For the experienced exerciser, it’s apparent that improving fitness and body shape requires more than just regular workouts — it requires progressive increases in training. In other words, the body needs to be overloaded in order to see results. However, overloading too vigorously can lead to overtraining, a condition that negatively affects body and mind.
What is overtraining?
Overtraining, also called staleness or over-fatigue, occurs when exercise intensity, frequency or duration is excessive, and the exerciser doesn’t allow sufficient recovery in between workouts. Chronic insufficient recovery can actually do the body harm and set back training goals. In other words, overtraining is counterproductive.
Symptoms of overtraining
You may be exercising too much if you’re experiencing:
- Chronic fatigue
- Increased incidence of injuries
- Moodiness and irritability
- Appetite disorders
- Weight changes
- More colds or illnesses
- Pain in muscles and joints
- Decreased exercise performance
Experiencing two or more of these symptoms should raise a red flag. If so, it’s time to reassess your fitness program.
How to recover from overtraining
It’s a lot easier to prevent overtraining than recover from it. If you start experiencing any of the above symptoms, quickly change your training program so you don’t ultimately lose your hard-earned progress.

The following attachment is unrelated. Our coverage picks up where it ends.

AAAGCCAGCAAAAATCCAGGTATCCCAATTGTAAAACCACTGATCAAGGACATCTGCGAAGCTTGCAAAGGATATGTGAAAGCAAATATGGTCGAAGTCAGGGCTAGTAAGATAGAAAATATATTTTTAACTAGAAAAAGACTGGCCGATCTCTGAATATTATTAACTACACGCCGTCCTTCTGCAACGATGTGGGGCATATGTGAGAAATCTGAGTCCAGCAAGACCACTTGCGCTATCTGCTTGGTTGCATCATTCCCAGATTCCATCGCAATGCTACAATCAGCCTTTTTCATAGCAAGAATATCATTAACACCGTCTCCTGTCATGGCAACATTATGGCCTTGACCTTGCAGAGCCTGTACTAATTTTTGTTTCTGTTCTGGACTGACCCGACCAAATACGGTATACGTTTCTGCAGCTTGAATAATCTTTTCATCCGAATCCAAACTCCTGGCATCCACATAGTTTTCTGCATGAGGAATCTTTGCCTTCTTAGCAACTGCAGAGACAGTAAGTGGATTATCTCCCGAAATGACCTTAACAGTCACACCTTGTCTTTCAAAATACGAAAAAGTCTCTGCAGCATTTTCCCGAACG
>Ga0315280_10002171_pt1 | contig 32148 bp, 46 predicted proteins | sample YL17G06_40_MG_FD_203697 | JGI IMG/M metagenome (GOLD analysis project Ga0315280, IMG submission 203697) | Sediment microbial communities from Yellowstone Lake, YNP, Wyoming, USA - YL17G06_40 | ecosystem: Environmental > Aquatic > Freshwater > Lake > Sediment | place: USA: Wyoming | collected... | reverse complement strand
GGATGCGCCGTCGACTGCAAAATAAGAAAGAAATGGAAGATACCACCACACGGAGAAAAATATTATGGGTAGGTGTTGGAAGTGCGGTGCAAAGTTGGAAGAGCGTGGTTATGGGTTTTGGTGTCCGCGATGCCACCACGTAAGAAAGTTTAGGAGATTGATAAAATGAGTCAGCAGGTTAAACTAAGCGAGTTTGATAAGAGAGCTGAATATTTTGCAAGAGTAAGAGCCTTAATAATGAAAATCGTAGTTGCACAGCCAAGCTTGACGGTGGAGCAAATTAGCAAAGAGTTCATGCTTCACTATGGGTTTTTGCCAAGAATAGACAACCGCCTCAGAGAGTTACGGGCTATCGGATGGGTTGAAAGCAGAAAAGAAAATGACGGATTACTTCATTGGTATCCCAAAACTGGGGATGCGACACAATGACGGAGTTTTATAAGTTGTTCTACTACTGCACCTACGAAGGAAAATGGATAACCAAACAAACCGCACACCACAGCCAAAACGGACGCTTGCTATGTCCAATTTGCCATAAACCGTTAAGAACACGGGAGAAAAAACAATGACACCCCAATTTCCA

Time to rest
The best treatment for overtraining is rest and recovery. Consistently get at least seven hours of sleep each night. Review the amount of time you spend working out, and keep in mind that very few people can work out at high intensities every day. When you exercise too much, your body simply cannot keep up with the physical demands you are placing on it. Cut back on your workouts.
Taper your workouts
You may need a complete layoff if you’ve drastically overtrained, but modest overtraining can be treated successfully by tapering off your workouts over several weeks. Reduce your workout frequency to twice a week; this will maintain an approximate level of fitness and give your body a chance to recover.
Quality fuel for your body
Timing and composition of your meals is crucial for preventing overtraining as well as recovering from it. Aim to eat meals composed of protein and carbohydrates, with 60 to 70 percent of your diet coming from carbs. Eat two hours before exercising and immediately following exercise, as research has shown that your body is most responsive to energy storage within the first 30 minutes after your workout. There is a lesser response for the next 10 hours.
Your body functions optimally when it’s fully hydrated. A general recommendation is to consume at least 64 ounces of water each day. In hot weather you may need to increase this amount.
Leave your workout at the gym
Train hard when you’re in the gym, but when your workout is over, focus on other things in life. You don’t want to fall into the trap of dwelling on training.
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